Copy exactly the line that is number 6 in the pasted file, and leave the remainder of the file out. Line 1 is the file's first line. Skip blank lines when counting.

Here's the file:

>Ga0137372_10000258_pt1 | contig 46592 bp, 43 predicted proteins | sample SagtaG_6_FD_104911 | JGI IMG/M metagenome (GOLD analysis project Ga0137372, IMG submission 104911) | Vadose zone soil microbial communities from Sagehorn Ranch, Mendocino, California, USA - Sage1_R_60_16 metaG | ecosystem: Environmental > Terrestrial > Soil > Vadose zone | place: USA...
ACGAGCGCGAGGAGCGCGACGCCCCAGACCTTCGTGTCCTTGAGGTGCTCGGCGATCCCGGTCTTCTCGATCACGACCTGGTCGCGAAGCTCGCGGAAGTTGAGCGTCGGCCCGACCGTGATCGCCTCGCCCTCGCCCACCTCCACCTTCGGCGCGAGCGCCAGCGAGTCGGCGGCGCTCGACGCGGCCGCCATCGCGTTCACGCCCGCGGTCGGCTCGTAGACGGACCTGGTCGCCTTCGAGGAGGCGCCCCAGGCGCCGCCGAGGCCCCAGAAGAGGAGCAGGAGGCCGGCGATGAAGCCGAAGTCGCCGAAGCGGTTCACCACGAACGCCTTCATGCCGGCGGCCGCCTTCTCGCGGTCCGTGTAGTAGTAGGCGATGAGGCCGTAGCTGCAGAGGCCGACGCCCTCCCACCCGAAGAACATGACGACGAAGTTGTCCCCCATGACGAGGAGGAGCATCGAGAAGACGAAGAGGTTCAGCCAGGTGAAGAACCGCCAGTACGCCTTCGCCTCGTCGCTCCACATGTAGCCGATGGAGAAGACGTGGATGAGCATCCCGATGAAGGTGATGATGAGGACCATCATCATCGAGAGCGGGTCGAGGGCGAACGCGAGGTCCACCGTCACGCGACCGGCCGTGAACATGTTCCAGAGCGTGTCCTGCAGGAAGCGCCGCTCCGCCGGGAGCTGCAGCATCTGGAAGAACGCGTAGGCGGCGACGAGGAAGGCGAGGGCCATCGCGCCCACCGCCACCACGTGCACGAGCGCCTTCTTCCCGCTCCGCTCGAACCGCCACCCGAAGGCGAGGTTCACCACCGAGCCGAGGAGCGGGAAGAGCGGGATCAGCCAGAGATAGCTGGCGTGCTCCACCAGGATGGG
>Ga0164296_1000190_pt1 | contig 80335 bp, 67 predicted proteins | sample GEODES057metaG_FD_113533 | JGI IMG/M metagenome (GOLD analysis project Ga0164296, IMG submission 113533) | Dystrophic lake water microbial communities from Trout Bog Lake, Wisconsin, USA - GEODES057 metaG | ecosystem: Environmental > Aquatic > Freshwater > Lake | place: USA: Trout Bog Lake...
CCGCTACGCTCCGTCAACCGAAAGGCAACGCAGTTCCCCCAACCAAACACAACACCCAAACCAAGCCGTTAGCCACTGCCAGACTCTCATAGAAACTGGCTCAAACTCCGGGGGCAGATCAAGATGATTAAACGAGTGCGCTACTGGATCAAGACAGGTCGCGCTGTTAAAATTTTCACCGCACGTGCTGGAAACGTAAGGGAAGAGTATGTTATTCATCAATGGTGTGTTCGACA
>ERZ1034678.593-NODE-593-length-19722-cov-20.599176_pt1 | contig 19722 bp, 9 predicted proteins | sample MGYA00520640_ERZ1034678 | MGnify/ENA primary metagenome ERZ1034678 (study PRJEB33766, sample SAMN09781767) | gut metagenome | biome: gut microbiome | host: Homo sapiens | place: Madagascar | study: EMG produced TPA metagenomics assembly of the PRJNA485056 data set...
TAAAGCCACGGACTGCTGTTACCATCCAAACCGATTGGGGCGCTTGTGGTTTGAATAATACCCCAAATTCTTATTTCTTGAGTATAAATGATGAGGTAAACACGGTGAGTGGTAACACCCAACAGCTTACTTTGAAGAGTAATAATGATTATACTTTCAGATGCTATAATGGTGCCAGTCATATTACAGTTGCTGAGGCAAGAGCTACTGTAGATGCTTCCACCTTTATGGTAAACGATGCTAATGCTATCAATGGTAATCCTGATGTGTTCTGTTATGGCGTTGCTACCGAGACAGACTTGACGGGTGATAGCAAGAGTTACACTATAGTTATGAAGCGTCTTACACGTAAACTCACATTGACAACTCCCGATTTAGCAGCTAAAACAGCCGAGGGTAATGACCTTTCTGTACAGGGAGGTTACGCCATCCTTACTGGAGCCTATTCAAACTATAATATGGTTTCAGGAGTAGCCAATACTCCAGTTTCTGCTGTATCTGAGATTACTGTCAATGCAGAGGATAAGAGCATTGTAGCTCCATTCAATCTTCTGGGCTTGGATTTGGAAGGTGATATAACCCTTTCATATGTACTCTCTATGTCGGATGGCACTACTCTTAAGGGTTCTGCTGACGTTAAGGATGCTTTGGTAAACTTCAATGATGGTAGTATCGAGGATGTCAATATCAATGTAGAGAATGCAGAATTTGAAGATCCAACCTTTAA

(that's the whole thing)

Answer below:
TAAAGCCACGGACTGCTGTTACCATCCAAACCGATTGGGGCGCTTGTGGTTTGAATAATACCCCAAATTCTTATTTCTTGAGTATAAATGATGAGGTAAACACGGTGAGTGGTAACACCCAACAGCTTACTTTGAAGAGTAATAATGATTATACTTTCAGATGCTATAATGGTGCCAGTCATATTACAGTTGCTGAGGCAAGAGCTACTGTAGATGCTTCCACCTTTATGGTAAACGATGCTAATGCTATCAATGGTAATCCTGATGTGTTCTGTTATGGCGTTGCTACCGAGACAGACTTGACGGGTGATAGCAAGAGTTACACTATAGTTATGAAGCGTCTTACACGTAAACTCACATTGACAACTCCCGATTTAGCAGCTAAAACAGCCGAGGGTAATGACCTTTCTGTACAGGGAGGTTACGCCATCCTTACTGGAGCCTATTCAAACTATAATATGGTTTCAGGAGTAGCCAATACTCCAGTTTCTGCTGTATCTGAGATTACTGTCAATGCAGAGGATAAGAGCATTGTAGCTCCATTCAATCTTCTGGGCTTGGATTTGGAAGGTGATATAACCCTTTCATATGTACTCTCTATGTCGGATGGCACTACTCTTAAGGGTTCTGCTGACGTTAAGGATGCTTTGGTAAACTTCAATGATGGTAGTATCGAGGATGTCAATATCAATGTAGAGAATGCAGAATTTGAAGATCCAACCTTTAA